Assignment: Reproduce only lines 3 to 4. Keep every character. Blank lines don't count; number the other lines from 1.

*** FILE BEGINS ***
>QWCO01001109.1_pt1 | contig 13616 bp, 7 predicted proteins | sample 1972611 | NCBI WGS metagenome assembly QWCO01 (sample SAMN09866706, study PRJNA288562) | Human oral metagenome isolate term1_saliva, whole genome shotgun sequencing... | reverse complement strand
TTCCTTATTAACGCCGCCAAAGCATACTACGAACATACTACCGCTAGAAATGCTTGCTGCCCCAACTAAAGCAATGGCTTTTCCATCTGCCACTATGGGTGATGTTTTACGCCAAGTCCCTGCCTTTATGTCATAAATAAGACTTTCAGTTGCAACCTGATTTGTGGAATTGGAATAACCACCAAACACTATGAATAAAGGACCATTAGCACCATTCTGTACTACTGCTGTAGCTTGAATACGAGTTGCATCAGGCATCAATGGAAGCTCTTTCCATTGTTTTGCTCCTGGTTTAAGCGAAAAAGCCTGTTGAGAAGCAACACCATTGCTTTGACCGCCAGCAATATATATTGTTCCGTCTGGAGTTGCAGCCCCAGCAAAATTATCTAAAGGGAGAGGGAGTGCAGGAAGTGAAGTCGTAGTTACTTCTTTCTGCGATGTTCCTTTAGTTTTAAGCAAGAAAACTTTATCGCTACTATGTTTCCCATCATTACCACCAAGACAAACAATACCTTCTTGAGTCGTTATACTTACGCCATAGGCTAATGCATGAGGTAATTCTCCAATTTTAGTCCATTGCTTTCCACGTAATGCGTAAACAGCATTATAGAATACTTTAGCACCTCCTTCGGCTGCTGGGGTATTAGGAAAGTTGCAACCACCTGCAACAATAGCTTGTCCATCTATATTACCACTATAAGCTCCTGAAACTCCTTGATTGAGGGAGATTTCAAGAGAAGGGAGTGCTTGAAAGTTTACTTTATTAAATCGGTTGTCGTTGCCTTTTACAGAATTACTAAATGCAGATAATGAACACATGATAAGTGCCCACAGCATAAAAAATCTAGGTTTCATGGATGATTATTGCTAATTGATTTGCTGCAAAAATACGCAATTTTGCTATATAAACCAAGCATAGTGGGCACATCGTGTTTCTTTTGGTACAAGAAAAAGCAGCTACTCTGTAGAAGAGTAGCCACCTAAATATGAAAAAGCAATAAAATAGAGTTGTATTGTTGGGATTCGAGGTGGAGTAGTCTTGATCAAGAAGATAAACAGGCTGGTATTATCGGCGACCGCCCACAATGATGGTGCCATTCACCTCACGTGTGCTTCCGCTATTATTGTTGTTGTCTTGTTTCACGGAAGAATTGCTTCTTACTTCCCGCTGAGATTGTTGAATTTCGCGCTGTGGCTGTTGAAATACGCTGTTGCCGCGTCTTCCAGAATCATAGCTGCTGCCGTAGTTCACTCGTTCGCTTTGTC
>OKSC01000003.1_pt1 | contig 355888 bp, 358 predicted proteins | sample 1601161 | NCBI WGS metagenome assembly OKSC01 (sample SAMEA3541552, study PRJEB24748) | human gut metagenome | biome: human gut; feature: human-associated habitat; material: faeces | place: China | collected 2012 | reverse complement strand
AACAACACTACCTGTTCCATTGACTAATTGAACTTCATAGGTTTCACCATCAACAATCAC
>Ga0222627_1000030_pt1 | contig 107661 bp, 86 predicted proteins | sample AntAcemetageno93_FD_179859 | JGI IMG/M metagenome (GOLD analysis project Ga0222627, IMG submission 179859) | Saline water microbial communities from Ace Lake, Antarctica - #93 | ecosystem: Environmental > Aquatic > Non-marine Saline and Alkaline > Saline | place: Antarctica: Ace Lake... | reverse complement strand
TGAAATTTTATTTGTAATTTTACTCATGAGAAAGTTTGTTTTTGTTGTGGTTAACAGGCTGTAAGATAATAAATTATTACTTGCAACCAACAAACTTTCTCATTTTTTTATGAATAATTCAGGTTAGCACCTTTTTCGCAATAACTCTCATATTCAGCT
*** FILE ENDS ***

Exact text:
>OKSC01000003.1_pt1 | contig 355888 bp, 358 predicted proteins | sample 1601161 | NCBI WGS metagenome assembly OKSC01 (sample SAMEA3541552, study PRJEB24748) | human gut metagenome | biome: human gut; feature: human-associated habitat; material: faeces | place: China | collected 2012 | reverse complement strand
AACAACACTACCTGTTCCATTGACTAATTGAACTTCATAGGTTTCACCATCAACAATCAC